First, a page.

Baker Harrell is more than an award-winning entrepreneur. He is a force for change. This year, Harrell’s Austin-based nonprofit, It’s Time Texas (ITT), will improve the health of more than 5 million Texans in over 550 communities by empowering people to work together to become healthier. The nonprofit is quickly gaining ground across the state, with more than 50 partners and 2,500 participating schools and organizations.
So what led an already successful champion of social change back to the College of Education to earn a doctorate? Harrell explains that the choice, while proving a true challenge, was integral to his continued success.
As CEO of It’s Time Texas, I work in the public health field, which is a very scientific sector. While it is certainly not required to have an advanced degree to be successful in this field, I believed that pursuing a Ph.D. would allow me to more deeply understand and better address the complex challenges that we are tackling at ITT. In many ways, ITT is my master’s and Ph.D. work come to life.
My doctoral research focused on social change approaches to improve population health. My dissertation tracked major societal shifts in the U.S. that have likely contributed to the “obesogenic” social environment in which most Americans now live. I compared and contrasted social marketing and social movements as potential approaches to address this issue.
By attending the College of Education, I became more proficient as a lifelong learner and deepened my understanding of who I am as a person (especially my many limitations) through the process. Earning my Ph.D. was the dying wish of my grandfather, for whom I am named, and that was definitely the most special aspect of crossing the finish line.
After completing my master’s degree in health education at UT Austin, I wandered the university as a “homeless” Ph.D. student for nearly two years, taking classes in a variety of departments. When I could not find a department that would allow me to pursue the interdisciplinary course of study that interested me, I decided that I would discontinue my studies. Around this time, I ran into Dr. Jan Todd, with whom I had bonded early in my master’s work. When I told her about my situation, she informed me that she had recently created an interdisciplinary Ph.D. track in the Department of Kinesiology and Health Education for “unconventional” students like me. If not for Dr. Todd, my journey would have been cut short.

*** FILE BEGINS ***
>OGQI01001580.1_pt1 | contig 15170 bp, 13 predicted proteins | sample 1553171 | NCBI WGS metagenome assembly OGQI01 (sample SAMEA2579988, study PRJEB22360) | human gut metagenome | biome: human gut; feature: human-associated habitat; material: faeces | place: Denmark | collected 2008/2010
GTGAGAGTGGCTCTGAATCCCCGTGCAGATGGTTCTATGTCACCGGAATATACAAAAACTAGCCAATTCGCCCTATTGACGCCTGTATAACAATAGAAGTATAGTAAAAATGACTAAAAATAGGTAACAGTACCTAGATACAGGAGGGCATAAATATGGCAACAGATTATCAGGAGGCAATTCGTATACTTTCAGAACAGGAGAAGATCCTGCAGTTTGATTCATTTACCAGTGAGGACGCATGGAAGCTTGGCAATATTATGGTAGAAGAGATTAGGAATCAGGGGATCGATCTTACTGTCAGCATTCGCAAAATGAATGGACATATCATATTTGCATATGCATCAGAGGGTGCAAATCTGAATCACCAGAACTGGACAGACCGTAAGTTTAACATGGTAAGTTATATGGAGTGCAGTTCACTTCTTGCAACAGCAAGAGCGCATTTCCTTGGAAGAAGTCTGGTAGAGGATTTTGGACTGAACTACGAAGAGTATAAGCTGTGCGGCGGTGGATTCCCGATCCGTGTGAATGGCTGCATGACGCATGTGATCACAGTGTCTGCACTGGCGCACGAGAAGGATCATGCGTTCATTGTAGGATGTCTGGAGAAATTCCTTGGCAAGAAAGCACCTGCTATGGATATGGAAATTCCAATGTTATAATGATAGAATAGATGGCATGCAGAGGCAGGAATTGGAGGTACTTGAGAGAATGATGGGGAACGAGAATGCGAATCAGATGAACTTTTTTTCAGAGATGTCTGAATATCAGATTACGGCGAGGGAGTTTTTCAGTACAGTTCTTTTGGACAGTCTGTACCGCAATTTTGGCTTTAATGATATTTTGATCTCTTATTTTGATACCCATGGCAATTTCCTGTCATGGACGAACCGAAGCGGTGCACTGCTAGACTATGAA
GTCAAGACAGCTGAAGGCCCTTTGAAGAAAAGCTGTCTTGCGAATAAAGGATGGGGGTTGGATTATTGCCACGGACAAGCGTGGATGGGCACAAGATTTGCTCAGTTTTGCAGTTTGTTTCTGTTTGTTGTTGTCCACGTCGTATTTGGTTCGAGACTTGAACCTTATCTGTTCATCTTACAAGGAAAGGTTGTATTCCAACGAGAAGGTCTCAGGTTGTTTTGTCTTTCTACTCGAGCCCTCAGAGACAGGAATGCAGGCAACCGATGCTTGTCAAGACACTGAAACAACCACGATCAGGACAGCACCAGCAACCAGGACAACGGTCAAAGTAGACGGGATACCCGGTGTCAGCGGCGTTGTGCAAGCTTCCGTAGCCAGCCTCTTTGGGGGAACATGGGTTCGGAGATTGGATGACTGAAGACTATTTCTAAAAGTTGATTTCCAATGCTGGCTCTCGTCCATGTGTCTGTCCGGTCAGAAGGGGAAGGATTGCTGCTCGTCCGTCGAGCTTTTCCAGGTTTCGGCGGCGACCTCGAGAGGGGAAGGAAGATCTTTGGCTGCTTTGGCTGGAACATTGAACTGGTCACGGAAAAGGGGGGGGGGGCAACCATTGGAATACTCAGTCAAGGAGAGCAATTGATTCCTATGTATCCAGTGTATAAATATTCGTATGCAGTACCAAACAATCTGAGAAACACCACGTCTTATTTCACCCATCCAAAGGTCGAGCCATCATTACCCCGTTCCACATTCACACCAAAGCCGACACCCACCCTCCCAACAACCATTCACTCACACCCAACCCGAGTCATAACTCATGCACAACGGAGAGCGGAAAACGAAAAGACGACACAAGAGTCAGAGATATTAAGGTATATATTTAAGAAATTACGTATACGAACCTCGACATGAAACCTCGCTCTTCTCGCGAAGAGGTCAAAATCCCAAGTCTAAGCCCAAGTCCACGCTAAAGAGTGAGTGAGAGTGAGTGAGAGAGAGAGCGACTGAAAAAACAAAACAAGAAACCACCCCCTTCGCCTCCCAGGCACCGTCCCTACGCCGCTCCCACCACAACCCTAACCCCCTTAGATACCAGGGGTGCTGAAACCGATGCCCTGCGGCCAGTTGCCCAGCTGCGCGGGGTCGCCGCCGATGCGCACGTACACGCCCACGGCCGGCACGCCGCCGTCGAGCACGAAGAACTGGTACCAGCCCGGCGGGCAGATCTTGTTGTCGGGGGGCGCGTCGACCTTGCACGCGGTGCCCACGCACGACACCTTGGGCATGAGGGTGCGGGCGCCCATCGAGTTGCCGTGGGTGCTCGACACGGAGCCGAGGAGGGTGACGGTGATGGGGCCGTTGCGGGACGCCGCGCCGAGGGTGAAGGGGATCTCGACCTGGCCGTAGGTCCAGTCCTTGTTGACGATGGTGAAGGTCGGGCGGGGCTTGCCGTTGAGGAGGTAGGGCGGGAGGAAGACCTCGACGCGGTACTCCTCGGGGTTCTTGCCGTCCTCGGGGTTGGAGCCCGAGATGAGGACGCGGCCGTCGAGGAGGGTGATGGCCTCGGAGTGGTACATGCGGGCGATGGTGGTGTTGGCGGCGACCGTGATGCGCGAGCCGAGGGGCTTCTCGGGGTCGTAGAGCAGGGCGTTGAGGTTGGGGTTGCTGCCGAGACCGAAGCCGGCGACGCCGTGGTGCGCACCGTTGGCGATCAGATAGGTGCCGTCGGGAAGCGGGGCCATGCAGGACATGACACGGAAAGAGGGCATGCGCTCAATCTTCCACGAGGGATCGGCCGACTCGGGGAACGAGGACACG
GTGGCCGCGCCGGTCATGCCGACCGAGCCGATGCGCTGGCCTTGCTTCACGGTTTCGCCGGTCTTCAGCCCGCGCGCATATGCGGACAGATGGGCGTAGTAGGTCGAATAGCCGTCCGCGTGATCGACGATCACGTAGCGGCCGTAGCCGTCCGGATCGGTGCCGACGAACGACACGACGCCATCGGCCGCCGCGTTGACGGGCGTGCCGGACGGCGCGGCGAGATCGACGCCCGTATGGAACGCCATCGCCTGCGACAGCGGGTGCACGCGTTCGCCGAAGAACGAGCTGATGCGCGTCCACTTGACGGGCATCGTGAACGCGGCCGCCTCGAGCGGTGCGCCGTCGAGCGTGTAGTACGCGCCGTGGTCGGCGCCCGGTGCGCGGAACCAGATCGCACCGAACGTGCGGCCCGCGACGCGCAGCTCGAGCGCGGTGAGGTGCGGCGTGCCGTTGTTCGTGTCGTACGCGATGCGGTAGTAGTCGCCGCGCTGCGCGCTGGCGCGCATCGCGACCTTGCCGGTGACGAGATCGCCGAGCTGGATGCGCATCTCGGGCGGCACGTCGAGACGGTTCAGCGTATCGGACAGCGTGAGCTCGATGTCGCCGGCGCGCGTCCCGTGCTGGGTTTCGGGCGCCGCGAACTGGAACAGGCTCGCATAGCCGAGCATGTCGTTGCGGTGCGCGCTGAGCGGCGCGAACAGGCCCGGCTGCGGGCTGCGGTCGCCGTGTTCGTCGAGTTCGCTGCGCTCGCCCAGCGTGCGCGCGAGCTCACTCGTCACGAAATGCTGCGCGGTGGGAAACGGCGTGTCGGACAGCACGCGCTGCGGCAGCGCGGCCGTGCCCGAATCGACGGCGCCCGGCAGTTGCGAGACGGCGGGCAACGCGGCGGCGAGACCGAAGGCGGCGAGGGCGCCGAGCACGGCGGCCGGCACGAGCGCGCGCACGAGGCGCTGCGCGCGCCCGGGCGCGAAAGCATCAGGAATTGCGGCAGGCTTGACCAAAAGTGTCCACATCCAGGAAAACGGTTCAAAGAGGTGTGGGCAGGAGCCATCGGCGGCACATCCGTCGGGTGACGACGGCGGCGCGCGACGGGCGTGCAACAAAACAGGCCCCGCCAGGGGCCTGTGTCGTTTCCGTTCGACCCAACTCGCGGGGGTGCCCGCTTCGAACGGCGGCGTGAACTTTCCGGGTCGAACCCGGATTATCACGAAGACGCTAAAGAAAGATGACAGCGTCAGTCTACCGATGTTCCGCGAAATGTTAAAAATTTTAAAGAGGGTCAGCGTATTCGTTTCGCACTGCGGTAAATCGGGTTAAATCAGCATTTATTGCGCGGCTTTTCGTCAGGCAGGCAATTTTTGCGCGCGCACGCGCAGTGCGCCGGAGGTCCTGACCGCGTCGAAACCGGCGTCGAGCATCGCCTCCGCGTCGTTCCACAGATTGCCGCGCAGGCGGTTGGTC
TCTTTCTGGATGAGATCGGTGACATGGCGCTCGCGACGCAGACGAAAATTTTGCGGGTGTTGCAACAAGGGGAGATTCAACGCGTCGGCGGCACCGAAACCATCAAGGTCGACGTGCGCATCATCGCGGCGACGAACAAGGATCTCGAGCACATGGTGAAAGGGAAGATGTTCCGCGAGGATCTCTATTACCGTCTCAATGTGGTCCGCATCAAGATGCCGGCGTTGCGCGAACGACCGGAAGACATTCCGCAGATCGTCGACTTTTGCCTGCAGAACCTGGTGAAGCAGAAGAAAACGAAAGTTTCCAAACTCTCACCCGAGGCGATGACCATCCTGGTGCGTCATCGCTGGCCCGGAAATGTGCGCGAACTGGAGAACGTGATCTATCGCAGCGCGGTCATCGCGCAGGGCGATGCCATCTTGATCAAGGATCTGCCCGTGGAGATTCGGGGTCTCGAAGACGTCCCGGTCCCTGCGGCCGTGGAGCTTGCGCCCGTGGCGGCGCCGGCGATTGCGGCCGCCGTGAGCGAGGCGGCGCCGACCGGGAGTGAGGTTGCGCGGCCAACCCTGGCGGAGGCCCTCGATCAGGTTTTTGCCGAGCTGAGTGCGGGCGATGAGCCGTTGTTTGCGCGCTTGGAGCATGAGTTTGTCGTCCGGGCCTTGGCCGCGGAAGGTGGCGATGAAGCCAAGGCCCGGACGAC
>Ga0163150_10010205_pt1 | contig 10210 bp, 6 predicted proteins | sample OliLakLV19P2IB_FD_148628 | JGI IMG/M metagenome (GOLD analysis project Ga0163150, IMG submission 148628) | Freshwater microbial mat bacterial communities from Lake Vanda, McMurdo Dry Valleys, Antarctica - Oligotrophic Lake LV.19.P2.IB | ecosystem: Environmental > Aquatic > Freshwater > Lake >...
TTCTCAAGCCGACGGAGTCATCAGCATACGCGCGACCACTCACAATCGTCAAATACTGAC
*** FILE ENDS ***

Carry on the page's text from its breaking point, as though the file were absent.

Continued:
I think the breadth of disciplines that are housed within the College of Education makes it uniquely fertile ground for students who, like me, are interested in the new knowledge and innovations that can only be generated within the intersection of disparate fields, theories, and disciplines. More specifically, I so enjoyed and benefited from the opportunity to work with and learn from many talented professionals within the Department of Kinesiology and Health Education, and I am forever grateful to Dr. Todd for giving me the freedom, encouragement, and support to pursue my rather circuitous academic journey.
Because I was working full-time while pursuing my master’s and Ph.D. at UT, I would say that my ability to constantly apply what I was learning in school in the professional sphere was incredibly helpful. I was fortunate to have wonderful professors who helped shape me professionally and academically. In addition to Dr. Todd, Drs. Bartholomew, Hunt, Kohl, Lambdin, Loukas, Stanforth, Steinhardt, and Vandewater were all hugely influential in making my experience at UT a transformative one.
Life After UT
In my role as CEO of ITT, I am blessed to serve alongside an amazing team of change agents who work each day to make it easier for Texans to lead healthier lives and build healthier communities.
Shortly after graduation this past May, my wife, Lisa, and I found out that she is pregnant with our first child—a girl. She is due in January. We are equal parts freaked-out and overjoyed. I will continue to wake up each day seeking to be the best husband, leader, friend, human, and soon-to-be-father that I can. The rest will take care of itself.
Advice for Students
For a prospective doctoral student, I suggest that you fully understand your personal and professional objectives for pursuing a Ph.D. and design your course of study (and your curriculum/dissertation committees) to precisely align with and advance those objectives. I encountered fellow students throughout my doctoral studies who reported feeling led by rather than leading their courses of study. Pursuing a Ph.D. is likely one of the most significant investments you will ever make; as such, you should be unapologetic in making that investment work for you.
For current students, I strongly advise you against leading an organization while pursuing your studies. It can be done, but it hurts. A lot. But if you’re in the middle of it and it’s your passion, do not quit. I lost count of the number of times I came close to quitting. Develop and nurture (and constantly thank) your support team—you will need them. And stay closely connected to the reasons you decided to pursue your Ph.D. in the first place—those reasons are your “north star,” so make sure they continue to shine bright in your mind.